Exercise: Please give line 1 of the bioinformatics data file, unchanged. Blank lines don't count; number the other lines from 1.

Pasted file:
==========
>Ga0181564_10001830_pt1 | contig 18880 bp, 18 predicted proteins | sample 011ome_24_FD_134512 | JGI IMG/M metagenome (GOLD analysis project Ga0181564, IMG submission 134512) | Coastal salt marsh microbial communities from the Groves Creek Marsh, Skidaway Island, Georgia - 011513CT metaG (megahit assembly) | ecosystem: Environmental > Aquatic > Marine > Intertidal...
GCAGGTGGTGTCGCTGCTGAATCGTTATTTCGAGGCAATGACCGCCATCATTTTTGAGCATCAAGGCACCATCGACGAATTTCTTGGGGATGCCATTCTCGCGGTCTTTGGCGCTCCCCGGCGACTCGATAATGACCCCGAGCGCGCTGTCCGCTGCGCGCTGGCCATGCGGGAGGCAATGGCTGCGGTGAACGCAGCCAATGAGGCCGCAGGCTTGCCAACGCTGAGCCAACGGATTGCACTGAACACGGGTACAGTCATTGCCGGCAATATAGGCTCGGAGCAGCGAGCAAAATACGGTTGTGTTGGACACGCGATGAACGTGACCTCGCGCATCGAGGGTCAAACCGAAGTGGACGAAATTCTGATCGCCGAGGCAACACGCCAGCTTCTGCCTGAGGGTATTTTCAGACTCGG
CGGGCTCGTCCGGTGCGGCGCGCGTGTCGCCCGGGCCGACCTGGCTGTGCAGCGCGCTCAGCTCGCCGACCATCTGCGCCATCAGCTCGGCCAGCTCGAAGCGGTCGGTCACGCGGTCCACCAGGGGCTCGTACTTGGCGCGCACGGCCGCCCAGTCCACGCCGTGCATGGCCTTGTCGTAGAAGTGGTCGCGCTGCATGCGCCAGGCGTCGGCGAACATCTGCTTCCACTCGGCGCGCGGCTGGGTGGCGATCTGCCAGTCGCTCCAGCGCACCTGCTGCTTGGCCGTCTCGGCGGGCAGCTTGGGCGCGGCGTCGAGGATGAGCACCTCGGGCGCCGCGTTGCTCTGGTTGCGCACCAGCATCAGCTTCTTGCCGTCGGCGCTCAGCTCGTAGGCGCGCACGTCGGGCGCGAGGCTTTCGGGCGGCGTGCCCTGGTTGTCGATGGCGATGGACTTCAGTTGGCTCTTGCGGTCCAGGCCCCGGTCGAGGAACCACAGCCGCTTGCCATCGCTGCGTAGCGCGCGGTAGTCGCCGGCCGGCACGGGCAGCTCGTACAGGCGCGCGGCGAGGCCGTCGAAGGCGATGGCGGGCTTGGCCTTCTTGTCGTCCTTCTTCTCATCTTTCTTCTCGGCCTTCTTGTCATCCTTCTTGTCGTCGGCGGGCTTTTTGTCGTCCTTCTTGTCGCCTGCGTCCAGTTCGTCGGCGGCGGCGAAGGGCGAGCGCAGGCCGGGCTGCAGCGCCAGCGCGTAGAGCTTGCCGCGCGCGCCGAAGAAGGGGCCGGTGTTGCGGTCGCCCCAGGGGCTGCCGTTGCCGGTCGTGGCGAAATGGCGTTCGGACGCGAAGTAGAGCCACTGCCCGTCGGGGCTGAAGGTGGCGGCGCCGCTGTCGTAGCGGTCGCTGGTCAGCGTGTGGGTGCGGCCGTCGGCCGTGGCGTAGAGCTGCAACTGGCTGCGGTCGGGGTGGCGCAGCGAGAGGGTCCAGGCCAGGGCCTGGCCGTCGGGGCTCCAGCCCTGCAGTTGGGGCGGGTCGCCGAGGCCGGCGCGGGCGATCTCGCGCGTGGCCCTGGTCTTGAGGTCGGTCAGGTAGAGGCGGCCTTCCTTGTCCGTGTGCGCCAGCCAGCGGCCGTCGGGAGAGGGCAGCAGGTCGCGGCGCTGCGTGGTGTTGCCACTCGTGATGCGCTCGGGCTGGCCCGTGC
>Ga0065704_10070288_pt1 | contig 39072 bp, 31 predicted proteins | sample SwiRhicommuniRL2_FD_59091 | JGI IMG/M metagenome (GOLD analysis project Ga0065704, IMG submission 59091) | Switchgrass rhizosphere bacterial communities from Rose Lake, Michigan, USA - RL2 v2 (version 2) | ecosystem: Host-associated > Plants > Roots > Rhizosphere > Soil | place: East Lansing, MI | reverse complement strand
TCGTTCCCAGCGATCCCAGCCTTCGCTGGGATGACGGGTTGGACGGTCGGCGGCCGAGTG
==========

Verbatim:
>Ga0181564_10001830_pt1 | contig 18880 bp, 18 predicted proteins | sample 011ome_24_FD_134512 | JGI IMG/M metagenome (GOLD analysis project Ga0181564, IMG submission 134512) | Coastal salt marsh microbial communities from the Groves Creek Marsh, Skidaway Island, Georgia - 011513CT metaG (megahit assembly) | ecosystem: Environmental > Aquatic > Marine > Intertidal...